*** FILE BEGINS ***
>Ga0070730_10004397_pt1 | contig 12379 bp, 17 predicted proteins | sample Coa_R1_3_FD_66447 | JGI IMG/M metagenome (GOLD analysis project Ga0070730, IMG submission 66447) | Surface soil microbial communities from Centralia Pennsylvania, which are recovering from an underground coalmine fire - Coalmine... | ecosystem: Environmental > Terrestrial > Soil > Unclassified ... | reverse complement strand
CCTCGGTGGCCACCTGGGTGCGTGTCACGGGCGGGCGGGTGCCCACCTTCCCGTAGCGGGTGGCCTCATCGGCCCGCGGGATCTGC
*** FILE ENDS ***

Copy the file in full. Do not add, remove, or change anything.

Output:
>Ga0070730_10004397_pt1 | contig 12379 bp, 17 predicted proteins | sample Coa_R1_3_FD_66447 | JGI IMG/M metagenome (GOLD analysis project Ga0070730, IMG submission 66447) | Surface soil microbial communities from Centralia Pennsylvania, which are recovering from an underground coalmine fire - Coalmine... | ecosystem: Environmental > Terrestrial > Soil > Unclassified ... | reverse complement strand
CCTCGGTGGCCACCTGGGTGCGTGTCACGGGCGGGCGGGTGCCCACCTTCCCGTAGCGGGTGGCCTCATCGGCCCGCGGGATCTGC